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Acquired Resistance to Combination Treatment through Loss of Synergy with MEK and PI3K Inhibitors in Colorectal Cancer. (Oncotarget, Apr 2016)

Bhattacharya B1, Hui Low SH1, Chong ML1, Chia D2, Koh KX3, Sapari NS1, Kaye S4, Hung H5, Benoukraf T1, Soong R1,3

1Cancer Science Institute of Singapore, National University of Singapore, Singapore.
2Department of Pharmacy, National University of Singapore, Singapore.
3Department of Pathology, National University of Singapore, Singapore.
4Drug Development Unit, Royal Marsden NHS Trust, The Royal Marsden NHS Foundation Trust, London, United Kingdom.
5Laboratory of Molecular Endocrinology, National Cancer Centre of Singapore, Singapore.


Historically, understanding of acquired resistance (AQR) to combination treatment has been based on knowledge of resistance to its component agents. To test whether an altered drug interaction could be an additional factor in AQR to combination treatment, models of AQR to combination and single agent MEK and PI3K inhibitor treatment were generated. Combination indices indicated combination treatment of PI3K and MEK inhibitors remained synergistic in cells with AQR to single agent but not combination AQR cells. Differences were also observed between the models in cellular phenotypes, pathway signaling and drug cross-resistance. Genomics implicated TGFB2-EDN1 overexpression as candidate determinants in models of AQR to combination treatment. Supplementation of endothelin in parental cells converted synergism to antagonism. Silencing of TGFB2 or EDN1 in cells with AQR conferred synergy between PI3K and MEK inhibitor. These results highlight that AQR to combination treatment may develop through alternative mechanisms to those of single agent treatment, including a change in drug interaction.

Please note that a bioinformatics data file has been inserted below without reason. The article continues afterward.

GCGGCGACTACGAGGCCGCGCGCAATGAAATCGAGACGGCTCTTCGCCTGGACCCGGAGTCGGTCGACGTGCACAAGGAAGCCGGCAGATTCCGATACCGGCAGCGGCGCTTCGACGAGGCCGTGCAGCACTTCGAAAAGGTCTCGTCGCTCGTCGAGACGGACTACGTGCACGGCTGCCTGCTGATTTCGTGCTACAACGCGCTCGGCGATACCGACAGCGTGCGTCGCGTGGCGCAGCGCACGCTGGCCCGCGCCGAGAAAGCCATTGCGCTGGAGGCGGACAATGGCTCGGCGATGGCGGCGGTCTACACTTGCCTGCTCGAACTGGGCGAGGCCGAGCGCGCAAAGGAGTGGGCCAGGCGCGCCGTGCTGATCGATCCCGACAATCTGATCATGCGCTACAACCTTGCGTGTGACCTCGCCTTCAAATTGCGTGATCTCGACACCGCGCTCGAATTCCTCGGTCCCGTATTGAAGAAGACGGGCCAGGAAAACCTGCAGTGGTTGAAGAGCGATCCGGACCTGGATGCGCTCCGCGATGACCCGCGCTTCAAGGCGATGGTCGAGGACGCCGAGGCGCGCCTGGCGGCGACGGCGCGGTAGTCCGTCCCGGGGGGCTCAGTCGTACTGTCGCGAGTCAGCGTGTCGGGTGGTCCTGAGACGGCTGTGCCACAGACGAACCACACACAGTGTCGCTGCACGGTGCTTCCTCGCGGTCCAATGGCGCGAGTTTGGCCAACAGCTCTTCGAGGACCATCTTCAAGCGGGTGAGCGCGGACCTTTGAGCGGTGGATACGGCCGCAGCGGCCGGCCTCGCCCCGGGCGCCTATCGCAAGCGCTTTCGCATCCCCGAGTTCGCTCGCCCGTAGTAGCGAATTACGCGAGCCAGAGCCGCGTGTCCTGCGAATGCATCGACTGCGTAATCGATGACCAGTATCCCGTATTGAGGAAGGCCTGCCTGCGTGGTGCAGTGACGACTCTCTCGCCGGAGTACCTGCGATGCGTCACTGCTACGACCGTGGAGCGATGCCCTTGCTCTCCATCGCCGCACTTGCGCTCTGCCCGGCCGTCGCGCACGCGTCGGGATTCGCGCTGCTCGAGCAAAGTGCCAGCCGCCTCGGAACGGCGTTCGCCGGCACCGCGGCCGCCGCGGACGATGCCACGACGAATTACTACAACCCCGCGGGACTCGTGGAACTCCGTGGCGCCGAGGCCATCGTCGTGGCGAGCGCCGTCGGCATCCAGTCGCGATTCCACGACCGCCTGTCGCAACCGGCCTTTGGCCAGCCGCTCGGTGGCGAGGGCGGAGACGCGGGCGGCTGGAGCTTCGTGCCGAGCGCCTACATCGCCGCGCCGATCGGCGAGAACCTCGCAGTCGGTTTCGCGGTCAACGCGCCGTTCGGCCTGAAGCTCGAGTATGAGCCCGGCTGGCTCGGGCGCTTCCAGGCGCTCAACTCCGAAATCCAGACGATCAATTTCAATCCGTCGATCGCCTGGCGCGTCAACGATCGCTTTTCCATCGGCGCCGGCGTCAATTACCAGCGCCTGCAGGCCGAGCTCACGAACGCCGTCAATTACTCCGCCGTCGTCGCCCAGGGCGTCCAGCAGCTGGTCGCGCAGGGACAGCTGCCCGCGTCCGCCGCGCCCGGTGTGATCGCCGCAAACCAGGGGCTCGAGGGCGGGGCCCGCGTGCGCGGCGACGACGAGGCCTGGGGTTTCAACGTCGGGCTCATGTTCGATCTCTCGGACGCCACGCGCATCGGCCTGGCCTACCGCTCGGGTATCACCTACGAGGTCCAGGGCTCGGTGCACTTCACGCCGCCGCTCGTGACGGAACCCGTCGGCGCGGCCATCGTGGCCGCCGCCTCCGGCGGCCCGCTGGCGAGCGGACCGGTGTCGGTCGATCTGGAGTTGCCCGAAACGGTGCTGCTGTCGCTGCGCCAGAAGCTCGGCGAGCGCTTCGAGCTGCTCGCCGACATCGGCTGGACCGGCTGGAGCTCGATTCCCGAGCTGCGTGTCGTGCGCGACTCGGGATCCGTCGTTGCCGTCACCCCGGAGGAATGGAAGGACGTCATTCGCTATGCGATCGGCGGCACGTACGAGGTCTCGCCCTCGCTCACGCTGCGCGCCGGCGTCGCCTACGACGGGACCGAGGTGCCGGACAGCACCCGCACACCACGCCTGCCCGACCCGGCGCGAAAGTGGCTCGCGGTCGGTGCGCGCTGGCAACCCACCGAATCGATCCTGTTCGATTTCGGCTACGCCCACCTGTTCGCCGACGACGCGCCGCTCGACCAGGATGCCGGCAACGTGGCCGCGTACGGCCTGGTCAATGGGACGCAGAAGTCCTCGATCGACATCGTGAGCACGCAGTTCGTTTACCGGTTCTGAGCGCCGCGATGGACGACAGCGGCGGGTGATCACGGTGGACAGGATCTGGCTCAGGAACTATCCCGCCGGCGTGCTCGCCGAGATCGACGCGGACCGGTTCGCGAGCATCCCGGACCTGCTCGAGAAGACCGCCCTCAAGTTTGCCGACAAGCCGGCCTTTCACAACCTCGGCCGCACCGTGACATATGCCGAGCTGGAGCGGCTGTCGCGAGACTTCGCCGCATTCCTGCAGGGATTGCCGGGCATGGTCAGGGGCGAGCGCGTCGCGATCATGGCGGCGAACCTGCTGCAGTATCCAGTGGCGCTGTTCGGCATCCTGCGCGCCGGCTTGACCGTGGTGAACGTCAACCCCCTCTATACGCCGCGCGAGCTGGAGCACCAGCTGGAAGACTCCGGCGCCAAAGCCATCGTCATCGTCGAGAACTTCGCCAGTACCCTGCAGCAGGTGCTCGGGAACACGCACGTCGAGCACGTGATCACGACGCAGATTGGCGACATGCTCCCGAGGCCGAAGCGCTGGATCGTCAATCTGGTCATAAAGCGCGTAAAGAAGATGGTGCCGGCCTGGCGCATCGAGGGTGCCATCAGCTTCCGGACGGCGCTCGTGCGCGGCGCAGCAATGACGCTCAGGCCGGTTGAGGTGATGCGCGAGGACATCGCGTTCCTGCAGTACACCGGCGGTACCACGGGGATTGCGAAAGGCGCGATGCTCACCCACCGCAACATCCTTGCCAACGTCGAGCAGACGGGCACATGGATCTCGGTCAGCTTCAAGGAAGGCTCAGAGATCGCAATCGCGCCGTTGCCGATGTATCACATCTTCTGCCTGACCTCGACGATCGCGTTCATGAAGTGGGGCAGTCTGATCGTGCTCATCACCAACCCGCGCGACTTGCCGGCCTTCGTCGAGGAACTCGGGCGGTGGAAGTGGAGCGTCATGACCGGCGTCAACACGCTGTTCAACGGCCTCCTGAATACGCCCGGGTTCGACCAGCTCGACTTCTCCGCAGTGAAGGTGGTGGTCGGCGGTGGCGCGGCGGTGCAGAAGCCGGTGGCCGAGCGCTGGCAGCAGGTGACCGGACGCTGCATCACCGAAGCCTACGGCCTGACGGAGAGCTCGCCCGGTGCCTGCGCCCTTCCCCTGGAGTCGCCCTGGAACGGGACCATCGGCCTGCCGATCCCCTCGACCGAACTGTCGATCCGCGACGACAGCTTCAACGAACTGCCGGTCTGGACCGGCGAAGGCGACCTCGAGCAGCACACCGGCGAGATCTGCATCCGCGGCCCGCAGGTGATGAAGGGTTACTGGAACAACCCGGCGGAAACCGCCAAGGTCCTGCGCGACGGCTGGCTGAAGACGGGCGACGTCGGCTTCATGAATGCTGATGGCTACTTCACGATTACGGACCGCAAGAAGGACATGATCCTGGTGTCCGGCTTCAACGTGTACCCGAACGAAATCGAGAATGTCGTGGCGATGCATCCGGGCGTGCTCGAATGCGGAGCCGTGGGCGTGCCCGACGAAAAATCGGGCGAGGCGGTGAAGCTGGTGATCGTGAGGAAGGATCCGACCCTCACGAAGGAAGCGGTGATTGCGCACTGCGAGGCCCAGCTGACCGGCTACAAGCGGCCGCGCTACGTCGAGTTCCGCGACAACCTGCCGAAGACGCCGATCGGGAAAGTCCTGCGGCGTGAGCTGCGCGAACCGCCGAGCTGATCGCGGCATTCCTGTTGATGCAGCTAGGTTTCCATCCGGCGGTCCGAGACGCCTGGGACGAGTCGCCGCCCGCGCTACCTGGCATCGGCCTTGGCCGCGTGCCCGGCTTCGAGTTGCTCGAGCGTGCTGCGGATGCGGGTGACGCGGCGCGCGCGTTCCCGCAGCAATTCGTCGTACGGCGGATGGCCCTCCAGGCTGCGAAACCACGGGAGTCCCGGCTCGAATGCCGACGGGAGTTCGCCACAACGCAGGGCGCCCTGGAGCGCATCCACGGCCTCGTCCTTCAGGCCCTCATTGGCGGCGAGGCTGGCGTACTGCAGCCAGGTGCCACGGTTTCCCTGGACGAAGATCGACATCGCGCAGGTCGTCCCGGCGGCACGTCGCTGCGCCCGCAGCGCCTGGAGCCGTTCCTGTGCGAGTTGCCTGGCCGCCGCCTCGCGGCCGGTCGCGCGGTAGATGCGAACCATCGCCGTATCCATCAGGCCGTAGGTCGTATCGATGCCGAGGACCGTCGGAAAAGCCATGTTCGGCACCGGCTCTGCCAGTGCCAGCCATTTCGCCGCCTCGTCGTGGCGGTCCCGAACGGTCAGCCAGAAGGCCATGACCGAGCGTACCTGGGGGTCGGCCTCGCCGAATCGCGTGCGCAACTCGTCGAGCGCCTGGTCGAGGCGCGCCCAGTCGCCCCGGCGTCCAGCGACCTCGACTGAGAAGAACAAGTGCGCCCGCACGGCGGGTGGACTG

PMID: 27081080